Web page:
Evidence confirms associations between childhood violence and major causes of mortality in adulthood. A synthesis of data on past-year prevalence of violence against children will help advance the United Nations’ call to end all violence against children.
Investigators systematically reviewed population-based surveys on the prevalence of past-year violence against children and synthesized the best available evidence to generate minimum regional and global estimates.
We searched Medline, PubMed, Global Health, NBASE, CINAHL, and the World Wide Web for reports of representative surveys estimating prevalences of violence against children.
Two investigators independently assessed surveys against inclusion criteria and rated those included on indicators of quality.
Investigators extracted data on past-year prevalences of violent victimization by country, age group, and type (physical, sexual, emotional, or multiple types). We used a triangulation approach which synthesized data to generate minimum regional prevalences, derived from population-weighted averages of the country-specific prevalences.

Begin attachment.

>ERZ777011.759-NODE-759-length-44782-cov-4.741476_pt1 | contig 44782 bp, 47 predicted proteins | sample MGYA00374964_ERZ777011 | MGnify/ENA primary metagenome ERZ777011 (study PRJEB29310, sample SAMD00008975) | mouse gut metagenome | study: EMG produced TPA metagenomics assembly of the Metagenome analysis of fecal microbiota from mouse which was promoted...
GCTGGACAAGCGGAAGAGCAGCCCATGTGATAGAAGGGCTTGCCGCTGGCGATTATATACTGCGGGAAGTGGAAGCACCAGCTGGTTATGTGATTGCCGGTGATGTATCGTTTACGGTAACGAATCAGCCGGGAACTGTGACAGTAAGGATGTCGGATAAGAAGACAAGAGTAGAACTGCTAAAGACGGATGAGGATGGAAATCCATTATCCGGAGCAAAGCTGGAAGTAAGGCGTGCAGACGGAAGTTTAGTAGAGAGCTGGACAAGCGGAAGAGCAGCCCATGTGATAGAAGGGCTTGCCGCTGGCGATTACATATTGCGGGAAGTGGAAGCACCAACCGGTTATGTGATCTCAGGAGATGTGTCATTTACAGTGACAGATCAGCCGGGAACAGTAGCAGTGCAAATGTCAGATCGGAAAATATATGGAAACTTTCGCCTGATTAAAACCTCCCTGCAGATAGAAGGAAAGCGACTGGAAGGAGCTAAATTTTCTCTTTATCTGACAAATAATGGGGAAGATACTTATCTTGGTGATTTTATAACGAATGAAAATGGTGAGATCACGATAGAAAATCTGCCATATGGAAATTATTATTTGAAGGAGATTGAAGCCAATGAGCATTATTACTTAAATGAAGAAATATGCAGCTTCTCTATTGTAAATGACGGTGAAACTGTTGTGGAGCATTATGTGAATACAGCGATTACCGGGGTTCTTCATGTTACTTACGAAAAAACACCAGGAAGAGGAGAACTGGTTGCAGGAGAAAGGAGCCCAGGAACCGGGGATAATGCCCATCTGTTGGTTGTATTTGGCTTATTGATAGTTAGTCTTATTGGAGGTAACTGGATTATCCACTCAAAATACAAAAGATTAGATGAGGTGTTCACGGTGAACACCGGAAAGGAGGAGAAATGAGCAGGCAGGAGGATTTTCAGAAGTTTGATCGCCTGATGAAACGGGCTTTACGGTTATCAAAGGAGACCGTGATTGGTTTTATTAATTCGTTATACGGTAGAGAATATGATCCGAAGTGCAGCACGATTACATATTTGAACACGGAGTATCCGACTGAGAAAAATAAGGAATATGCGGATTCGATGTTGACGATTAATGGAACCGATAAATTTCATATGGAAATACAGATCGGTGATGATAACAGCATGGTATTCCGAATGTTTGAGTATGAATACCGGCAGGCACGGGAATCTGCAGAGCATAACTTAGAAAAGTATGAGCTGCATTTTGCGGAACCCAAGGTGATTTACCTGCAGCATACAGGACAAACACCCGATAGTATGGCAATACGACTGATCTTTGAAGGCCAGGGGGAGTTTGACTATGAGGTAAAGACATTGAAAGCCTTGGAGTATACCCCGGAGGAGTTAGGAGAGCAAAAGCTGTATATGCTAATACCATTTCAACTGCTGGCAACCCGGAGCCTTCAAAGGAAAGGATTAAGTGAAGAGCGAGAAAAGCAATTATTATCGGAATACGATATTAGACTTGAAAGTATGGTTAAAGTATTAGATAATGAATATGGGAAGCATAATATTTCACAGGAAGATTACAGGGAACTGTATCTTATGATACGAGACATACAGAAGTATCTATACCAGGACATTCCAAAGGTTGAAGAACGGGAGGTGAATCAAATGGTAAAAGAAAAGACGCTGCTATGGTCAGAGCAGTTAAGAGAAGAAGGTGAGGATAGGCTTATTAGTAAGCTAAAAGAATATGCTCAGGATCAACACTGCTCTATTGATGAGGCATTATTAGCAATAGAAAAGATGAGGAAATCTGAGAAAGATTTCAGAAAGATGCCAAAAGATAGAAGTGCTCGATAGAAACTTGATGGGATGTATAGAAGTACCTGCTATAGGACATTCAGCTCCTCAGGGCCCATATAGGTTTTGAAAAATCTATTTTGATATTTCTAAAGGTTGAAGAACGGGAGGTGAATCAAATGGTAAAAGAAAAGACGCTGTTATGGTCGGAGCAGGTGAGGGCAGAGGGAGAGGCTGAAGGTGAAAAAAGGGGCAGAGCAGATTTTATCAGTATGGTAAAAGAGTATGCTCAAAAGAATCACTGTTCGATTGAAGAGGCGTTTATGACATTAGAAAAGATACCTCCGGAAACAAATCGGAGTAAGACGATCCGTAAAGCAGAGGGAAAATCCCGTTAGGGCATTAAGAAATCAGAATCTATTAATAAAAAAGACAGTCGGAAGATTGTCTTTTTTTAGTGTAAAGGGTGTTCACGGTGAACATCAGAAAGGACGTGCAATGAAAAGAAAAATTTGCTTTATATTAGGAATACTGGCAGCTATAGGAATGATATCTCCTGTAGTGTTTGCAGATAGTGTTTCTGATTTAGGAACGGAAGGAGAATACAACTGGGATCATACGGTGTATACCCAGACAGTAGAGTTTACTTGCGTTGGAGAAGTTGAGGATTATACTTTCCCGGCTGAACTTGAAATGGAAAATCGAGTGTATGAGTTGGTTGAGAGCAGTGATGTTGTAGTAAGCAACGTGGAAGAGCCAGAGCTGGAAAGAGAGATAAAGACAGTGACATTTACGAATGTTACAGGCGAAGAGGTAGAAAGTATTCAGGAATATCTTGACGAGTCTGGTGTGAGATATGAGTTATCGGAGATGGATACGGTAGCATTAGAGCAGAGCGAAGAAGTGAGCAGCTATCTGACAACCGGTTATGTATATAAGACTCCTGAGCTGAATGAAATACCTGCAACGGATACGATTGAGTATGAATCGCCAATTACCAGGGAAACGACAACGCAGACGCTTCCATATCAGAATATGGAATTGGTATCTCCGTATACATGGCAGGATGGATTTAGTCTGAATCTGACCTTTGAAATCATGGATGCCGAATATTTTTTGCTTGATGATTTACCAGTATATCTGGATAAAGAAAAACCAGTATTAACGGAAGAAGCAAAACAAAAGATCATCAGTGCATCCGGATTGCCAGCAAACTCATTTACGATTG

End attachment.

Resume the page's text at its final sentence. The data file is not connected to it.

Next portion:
Thirty-eight reports provided quality data for 96 countries on past-year prevalences of violence against children. Base case estimates showed a minimum of 50% or more of children in Asia, Africa, and Northern America experienced past-year violence, and that globally over half of all children—1 billion children, ages 2–17 years—experienced such violence.
Due to variations in timing and types of violence reported, triangulation could only be used to generate minimum prevalence estimates.
Expanded population-based surveillance of violence against children is essential to target prevention and drive the urgent investment in action endorsed in the United Nations 2030 Sustainable Development Agenda.